Australian cardinal links corruption to child abuse charges

In this April 10, 2020, photo provided by Sky News Australia, Cardinal George Pell is interviewed in Sydney following his release from prison after Australia's highest court cleared him of child sex crimes. Pell, Pope Francis’s former finance minister said in a television interview broadcast on Tuesday, April 14, 2020, that some church officials believed that he was prosecuted by Australian authorities because of the trouble he had caused in the Vatican with financial reforms. (AP/Sky/News Australia)

The Associated Press

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Cardinal George Pell has linked his fight against corruption in the Vatican with his prosecution in Australia for alleged child sex abuse.

Pell was regarded as the third highest-ranking Vatican official in 2018 when he became the world's most senior Catholic to be convicted of child sex abuse. He served 13 months in prison before Australia's High Court last week acquitted him of molesting two choirboys in St. Patrick's Cathedral in Melbourne while he was archbishop of Australia's second-largest city in the 1990s.

Pope Francis' former finance minister said in a television interview broadcast on April 14 that some church officials believed he was prosecuted by Australian authorities because of the trouble he had caused in the Vatican in implementing financial reforms.

"Most of the senior people in Rome who are in any way sympathetic to financial reforms believe that they are" linked to the prosecution, the 78-year-old cleric told Sky News.

"What was surprising was even my theological opponents in Rome didn't believe the stories" of sexual abuse, he added.

Pell said he did not have evidence of a link. But he suspected that a man who swore he had been sexually abused by Pell as a 13-year-old choirboy more than two decades ago had been "used."

Francis created the Secretariat for the Economy, and named Pell its prefect, as a key part of his financial reform plans after being elected pope in 2013. Pell had tried to wrestle the Holy See's opaque finances into order and align them with international standards, but his efforts and brusque style were rebuffed repeatedly by the Vatican's old guard.

Pell stood aside from the job in 2017 to return to Australia, determined to clear himself of decades-old allegations of child sex abuse.

Francis named a 60-year-old Spanish economist, the Rev. Juan Antonio Guerrero Alves, as Pell's successor last year, a day after Australia's Victoria state Court of Appeal agreed to hear his case to overturn the convictions. The court upheld Pell's convictions in a 2-1 majority decision.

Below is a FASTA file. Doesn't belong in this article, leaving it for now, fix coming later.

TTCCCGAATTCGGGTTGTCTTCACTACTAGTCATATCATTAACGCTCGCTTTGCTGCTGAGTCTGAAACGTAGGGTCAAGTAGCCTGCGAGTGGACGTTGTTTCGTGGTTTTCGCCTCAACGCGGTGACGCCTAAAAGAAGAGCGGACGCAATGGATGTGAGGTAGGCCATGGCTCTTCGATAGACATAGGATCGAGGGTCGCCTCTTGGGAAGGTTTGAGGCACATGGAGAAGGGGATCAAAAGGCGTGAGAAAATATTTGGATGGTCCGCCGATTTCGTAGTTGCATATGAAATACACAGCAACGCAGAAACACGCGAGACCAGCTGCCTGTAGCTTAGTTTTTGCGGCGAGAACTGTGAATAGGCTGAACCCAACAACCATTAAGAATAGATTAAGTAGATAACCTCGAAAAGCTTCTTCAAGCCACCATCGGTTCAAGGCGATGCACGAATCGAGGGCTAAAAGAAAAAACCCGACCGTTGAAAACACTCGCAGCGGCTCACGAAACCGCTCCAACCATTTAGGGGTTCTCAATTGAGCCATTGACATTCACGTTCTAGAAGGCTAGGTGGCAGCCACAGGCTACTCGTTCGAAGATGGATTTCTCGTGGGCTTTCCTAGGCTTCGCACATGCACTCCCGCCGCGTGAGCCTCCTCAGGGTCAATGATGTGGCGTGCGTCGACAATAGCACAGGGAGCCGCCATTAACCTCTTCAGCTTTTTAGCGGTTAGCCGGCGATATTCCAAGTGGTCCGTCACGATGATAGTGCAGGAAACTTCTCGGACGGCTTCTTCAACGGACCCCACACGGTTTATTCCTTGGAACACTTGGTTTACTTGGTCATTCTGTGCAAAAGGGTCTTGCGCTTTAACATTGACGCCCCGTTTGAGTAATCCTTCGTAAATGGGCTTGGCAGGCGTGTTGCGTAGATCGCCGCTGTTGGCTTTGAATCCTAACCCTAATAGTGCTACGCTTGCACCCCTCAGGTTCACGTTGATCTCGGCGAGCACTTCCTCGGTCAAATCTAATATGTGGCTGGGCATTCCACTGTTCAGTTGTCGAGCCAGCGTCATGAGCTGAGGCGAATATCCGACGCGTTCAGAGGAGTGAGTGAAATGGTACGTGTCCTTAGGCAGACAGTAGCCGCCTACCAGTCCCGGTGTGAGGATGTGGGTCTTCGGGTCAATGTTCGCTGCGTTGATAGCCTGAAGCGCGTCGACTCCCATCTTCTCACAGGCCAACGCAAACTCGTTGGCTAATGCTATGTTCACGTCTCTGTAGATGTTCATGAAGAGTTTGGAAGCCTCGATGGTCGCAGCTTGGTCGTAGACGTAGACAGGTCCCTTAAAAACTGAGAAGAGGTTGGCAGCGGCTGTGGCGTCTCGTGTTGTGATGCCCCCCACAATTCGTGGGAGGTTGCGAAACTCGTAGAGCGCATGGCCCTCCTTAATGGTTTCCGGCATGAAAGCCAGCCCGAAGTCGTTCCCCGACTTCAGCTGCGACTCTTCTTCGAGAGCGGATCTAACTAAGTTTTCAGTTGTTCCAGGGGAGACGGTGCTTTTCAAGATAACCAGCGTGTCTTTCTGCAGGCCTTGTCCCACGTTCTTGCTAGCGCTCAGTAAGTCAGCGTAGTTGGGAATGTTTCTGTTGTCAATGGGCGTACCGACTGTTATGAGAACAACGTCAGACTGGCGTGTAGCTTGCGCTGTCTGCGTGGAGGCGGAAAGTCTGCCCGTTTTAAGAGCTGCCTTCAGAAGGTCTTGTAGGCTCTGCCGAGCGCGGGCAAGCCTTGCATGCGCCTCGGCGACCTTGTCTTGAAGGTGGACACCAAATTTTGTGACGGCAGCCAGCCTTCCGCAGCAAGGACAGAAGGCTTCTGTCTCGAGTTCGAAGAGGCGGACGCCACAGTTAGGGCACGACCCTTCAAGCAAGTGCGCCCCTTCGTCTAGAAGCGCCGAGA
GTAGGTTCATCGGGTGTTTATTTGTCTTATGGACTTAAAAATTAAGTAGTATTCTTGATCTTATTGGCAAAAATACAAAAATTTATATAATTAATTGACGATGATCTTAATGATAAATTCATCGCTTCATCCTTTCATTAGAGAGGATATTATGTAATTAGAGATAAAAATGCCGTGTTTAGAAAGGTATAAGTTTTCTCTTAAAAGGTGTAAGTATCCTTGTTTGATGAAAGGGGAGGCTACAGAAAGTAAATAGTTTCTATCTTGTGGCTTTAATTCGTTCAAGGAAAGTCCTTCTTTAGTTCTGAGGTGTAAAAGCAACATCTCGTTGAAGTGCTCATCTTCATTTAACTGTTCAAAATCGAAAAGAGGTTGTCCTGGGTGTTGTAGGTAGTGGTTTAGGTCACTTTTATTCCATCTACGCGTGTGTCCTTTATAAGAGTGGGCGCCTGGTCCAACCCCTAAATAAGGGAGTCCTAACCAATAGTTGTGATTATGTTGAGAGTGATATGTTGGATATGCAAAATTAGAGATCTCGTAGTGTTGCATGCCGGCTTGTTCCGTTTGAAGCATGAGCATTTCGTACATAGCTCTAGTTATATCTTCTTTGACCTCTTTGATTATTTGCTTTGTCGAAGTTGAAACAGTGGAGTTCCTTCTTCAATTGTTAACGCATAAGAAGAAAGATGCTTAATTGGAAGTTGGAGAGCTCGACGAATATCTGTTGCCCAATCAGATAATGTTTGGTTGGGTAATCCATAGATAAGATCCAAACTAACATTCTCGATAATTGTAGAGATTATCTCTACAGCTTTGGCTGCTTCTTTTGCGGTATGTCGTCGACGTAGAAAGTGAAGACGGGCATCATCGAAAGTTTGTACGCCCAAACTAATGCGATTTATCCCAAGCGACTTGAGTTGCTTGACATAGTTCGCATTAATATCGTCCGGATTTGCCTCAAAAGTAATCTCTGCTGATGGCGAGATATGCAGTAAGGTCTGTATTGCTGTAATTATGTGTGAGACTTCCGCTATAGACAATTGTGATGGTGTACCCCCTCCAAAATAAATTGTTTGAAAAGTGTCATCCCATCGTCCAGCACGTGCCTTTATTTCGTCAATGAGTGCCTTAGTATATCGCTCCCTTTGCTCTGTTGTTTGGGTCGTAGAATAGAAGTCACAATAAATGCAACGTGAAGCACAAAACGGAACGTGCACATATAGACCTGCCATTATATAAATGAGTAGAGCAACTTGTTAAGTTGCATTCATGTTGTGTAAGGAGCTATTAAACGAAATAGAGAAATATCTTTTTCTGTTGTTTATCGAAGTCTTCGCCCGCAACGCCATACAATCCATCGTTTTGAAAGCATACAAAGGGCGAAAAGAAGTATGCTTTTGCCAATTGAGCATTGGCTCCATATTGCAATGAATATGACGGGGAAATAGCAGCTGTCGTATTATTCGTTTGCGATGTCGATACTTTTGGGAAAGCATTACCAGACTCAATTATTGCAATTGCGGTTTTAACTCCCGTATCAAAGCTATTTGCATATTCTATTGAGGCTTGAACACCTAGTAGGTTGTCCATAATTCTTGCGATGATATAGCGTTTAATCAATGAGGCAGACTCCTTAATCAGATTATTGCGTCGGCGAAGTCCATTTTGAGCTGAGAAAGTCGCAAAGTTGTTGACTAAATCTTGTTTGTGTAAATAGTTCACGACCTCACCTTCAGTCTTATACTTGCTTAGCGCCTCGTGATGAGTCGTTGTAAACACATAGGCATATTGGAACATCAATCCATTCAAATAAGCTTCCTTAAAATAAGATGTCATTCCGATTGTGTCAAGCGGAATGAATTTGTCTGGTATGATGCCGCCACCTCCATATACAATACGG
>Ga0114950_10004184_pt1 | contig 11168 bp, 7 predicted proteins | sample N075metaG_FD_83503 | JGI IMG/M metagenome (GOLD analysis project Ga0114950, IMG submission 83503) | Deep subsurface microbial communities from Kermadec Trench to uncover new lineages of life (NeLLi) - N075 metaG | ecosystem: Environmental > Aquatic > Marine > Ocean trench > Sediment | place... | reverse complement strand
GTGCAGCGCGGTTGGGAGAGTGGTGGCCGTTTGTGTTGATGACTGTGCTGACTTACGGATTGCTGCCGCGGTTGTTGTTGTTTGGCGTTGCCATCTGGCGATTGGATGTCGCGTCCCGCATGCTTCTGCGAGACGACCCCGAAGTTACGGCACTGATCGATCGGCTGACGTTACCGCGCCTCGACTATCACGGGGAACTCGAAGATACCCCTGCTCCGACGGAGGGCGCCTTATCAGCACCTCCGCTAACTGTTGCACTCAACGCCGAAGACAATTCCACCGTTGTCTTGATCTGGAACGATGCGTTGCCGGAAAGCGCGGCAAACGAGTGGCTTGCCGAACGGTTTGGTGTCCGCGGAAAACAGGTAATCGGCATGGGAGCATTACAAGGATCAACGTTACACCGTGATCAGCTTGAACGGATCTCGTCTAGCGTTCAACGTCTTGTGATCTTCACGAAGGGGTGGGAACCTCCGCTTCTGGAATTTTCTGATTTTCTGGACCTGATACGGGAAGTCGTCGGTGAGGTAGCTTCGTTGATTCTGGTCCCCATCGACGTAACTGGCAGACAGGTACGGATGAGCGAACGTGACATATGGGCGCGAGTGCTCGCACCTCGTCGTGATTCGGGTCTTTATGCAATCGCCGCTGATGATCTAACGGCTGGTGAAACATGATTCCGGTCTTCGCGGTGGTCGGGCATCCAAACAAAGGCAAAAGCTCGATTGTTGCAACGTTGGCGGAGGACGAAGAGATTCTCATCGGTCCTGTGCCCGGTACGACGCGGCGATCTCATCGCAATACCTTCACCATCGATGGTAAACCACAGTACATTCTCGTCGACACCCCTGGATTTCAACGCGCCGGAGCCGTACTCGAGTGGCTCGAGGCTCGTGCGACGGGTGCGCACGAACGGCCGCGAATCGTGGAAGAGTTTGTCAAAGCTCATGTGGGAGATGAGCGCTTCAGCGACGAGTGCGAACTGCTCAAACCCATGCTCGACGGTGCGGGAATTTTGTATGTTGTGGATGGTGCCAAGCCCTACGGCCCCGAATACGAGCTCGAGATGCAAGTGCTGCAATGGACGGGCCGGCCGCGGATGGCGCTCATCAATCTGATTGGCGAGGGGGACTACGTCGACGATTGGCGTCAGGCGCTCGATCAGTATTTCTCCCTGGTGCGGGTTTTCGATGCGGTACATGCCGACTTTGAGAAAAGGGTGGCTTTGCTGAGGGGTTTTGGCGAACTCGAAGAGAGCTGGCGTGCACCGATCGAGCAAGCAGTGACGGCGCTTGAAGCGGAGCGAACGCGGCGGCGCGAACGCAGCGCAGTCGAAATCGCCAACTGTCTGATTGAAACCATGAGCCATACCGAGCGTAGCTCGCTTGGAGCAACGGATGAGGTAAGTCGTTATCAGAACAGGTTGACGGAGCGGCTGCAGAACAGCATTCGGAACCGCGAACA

Alves came to his new job in a period of financial crisis, after Vatican prosecutors raided the Secretariat of State and the Holy See's financial watchdog after receiving reports of a suspicious real estate transaction.

Pell said Francis had "absolutely" supported him, even though "My theological views ... don't line up exactly with Pope Francis."

"I think he values my honesty and perhaps that I would say things that some other people mightn't say, and I think he respects me for that," Pell added.

Pell said that neither Francis nor Vatican Secretary of State Cardinal Pietro Parolin were corrupt, but that he did not know how high Vatican corruption rose.

"Just how high up it goes is an interesting hypothesis," he said.

Pell said he'll return to Rome after the coronavirus pandemic to pack up his apartment, but that he plans to make his new home in Sydney, where he had been archbishop.

Victoria police refused to comment on newspaper reports April 14 that they have launched a new investigation of another child abuse allegation against Pell dating back to the 1970s.

Pell said he "wouldn't be entirely surprised" if police continued to pursue him. He has denied any wrongdoing.

Pell said he was "ashamed" of his church over its child abuse crisis.

"There are two levels. One is the crimes themselves and then the treating it so inadequately for so long," Pell said.

He warned in child abuse cases that "guilt by accusation" was "not a sign of a civilization."

"The pendulum 30 or 40 years ago was massively against anybody who said that they'd been attacked," Pell said. "Nowadays we don't want it to swing back so that every accusation is regarded as gospel truth. That would be quite unjust and inappropriate."

Pell's accuser in his trial, a man in his 30s whose identity is concealed by law, said in a statement last week that he hoped Pell's acquittal would not deter child abuse victims from reporting to police.

"I would like to reassure child abuse survivors that most people recognize the truth when they hear it," said the man, described in court as Witness J. "They know the truth when they look it in the face. I am content with that."

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